Marjorie Taylor Greene says Republicans will move out of Georgia if Stacey Abrams wins

(L-R) Rep. Matt Gaetz (R-FL) and Rep. Marjorie Taylor Greene (R-GA) attend a campaign rally for J.D. Vance, a Republican candidate for U.S. Senate in Ohio, at The Trout Club on April 30, 2022 in Newark, Ohio. Former President Donald Trump recently en

Georgia Congresswoman Marjorie Taylor Greene is predicting a mass exodus of Republican voters if Democrat Stacey Abrams is elected as the state’s next governor.

During an episode of her MTG Live social media video series earlier this month, she hosted Florida Congressman Matt Gaetz, who she considers an "America First" ally. The two talked about numerous issues, but touched upon Georgia primaries and the upcoming general Midterm Election in November.

"So, but Stacey Abrams, though, she wants to be governor and I think she’s all in on this," Rep. Greene said.

Abrams ran unopposed in the primary and incumbent Gov. Brian Kemp beat out Republican challenger David Perdue last month. It sets up a rematch of the 2018 election that could prove to set new records on money spent on a gubernatorial race. Republican strategist Ryan Mahoney estimated it could cost $250 million overall after campaigns and other groups finish spending.

"George Soros is heavily backing her. She’s got money… she’s got more money than God at this point," Greene said.

Gaetz questioned how future elections would operate if Abrams moved into the Governor’s Mansion with incumbent Secretary of State Brad Raffensperger still in office.

"She wins and she’s the governor with Brad Raffensperger as secretary of state, how long will it take to save Georgia from that because they’re gonna do institutional things to harm the voting process," Gaetz stated.

Greene did not have a direct answer to that, but made the prediction that an Abrams win would turn Georgia even closer to a Blue state through active attrition.

"Yeah, well number one, we have multiple problems. Number one, most people I know who like that’s kids have grown and they’re empty-nesters, they all say, we will move. They’re saying they will move out of Georgia. They will move to Alabama, Tennessee or Florida," Greene said.

"We’ll take ‘em," Gaetz quipped.

"Yeah, y’all are getting everybody," Greene responded.


The secretary of state’s race was the most high-profile of four Democratic statewide runoffs this week, with nominees also being selected for lieutenant governor, labor commissioner and insurance commissioner.

Trump targeted Raffensperger after the 2020 general election for failing to overturn his narrow loss in the state. Raffensperger — who won the praise of some Democrats for refusing to bend to pressure from the former president — dispatched a challenge from a Trump-endorsed primary challenger without being forced into a runoff.

The significance of the position was highlighted by Raffensperger’s appearance as a witness Tuesday before the U.S. House Jan. 6 committee.

Raffensperger won his primary outright, but Democrats on Tuesday made their final choice for state Rep. Bee Nguyen to face him in November. Nguyen actually took over the seat of fellow Democrat Abrams in the Georgia Legislature when she chose to run for governor the first time. Abrams now backs Nguyen’s bid to beat Raffensperger in the fall.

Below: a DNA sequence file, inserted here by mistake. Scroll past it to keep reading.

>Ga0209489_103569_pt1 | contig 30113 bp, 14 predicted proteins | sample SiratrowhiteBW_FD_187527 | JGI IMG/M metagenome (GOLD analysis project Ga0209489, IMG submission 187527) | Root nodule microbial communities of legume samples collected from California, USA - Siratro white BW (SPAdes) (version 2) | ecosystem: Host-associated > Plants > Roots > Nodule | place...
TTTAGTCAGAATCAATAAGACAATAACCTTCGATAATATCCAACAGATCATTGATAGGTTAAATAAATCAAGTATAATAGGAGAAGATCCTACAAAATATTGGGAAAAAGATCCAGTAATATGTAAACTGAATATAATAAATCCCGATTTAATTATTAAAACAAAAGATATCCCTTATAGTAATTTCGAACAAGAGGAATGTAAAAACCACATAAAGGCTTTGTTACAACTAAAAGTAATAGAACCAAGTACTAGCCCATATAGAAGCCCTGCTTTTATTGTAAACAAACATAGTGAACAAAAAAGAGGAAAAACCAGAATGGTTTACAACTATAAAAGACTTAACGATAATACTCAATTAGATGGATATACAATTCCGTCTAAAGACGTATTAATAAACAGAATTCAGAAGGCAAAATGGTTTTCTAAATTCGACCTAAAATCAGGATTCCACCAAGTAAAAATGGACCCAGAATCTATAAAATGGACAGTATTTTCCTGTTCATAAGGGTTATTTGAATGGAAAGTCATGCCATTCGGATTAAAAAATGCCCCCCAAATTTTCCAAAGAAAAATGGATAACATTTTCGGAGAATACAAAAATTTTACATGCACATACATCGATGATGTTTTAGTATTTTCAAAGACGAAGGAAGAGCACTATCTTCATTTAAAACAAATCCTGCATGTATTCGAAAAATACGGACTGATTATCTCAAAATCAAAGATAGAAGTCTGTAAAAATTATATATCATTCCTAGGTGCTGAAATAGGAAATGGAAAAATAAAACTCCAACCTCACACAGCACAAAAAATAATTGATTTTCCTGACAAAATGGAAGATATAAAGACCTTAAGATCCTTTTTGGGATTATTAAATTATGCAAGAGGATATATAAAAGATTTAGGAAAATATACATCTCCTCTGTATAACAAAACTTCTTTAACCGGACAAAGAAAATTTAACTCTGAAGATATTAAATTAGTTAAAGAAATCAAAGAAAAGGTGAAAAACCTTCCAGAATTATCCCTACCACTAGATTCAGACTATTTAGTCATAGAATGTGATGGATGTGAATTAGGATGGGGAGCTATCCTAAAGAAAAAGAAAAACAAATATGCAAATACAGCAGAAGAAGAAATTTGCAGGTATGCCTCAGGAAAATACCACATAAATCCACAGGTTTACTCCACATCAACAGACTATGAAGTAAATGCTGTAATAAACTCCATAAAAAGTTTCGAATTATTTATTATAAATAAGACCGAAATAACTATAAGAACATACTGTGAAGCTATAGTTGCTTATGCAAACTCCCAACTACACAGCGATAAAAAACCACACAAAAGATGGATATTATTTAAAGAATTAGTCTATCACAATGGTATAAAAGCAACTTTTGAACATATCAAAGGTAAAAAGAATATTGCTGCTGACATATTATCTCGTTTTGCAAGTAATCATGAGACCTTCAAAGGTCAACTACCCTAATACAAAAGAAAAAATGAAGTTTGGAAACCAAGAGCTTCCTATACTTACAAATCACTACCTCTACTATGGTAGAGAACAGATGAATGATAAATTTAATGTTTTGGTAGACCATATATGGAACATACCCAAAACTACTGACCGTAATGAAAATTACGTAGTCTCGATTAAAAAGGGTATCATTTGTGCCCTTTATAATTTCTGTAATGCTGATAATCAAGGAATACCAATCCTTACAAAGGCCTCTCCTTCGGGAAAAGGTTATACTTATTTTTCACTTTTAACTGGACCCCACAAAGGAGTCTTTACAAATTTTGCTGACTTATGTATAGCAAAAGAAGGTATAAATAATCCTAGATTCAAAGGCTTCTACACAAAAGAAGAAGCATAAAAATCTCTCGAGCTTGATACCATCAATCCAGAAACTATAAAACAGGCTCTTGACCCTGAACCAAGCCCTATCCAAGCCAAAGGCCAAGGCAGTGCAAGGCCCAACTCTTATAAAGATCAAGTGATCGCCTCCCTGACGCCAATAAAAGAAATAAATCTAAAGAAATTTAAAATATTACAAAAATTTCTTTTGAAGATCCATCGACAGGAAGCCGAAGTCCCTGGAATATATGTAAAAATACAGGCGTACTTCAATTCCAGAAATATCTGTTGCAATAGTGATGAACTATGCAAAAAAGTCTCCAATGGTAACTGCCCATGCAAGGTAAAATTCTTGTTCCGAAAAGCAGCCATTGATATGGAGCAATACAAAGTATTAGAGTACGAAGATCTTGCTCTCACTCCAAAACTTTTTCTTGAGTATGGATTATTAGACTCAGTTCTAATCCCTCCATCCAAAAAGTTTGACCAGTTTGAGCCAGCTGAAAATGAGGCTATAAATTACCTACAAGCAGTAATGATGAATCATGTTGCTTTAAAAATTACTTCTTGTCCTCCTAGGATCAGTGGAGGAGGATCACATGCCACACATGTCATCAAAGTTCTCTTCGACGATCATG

Abrams and her fellow Democratic candidates will have to make the case that Kemp and his fellow Republicans have left a record of failure during the last four years and their current policies do not gel with the average Georgian.

Meanwhile, Kemp may need to go even further to the right than he did during the primary season to get the more than 250,000 people who voted for his challenger, former Sen. David Perdue, to get out to vote for him in November.

Greene believes part of the reason that Kemp and Raffensperger won their primaries was because of the state’s open primary system.

"Do Georgians have batter spouse syndrome?" Gaetz asked, adding that maybe if voters show their candidates just a little more "love," they will be taken better care of by their candidates.


Greene responded by explaining Georgia's open primary. Several reports suggest many Democrats actually swapped sides during this primary season to oppose candidates endorsed by former President Donald Trump. An analysis provided by data firm L2 found that more than 37,000 people who voted in Georgia’s Democratic primary two years ago crossed over to cast ballots in the May 24 Republican primary.

Gaetz retorted that the Florida Gators should be able to pick the referees next time they play the Georgia Bulldogs, if that were the case.

Still, both representatives believe the fear of an Abrams victory alone will drive Republican voters to the polls or drive them away entirely.

"So, they’re saying Stacey Abrams… so that’s Republican votes leaving. That’s a big problem," said Greene.

"Red flight," Gaetz said.

"Hopefully, she won’t win, but we’ll see what happens," Greene said.


Georgia politics, once sleepy and Republican-dominated, have never settled down since 2018, and the intensity is clearly driving voter interest. More than 1.9 million Georgians cast ballots in the primaries. Republican turnout of nearly 1.2 million topped the previous 2020 record, while Democratic turnout of more than 700,000, despite few compelling races, topped the 2018 midterm record, but not the 2020 record.

Expect the ads, rhetoric, and debate to heat up along with the summer temperatures. Election Day is less than 140 days away on Nov. 8 with early voting set to begin Oct. 17.

The Associated Press contributed to this report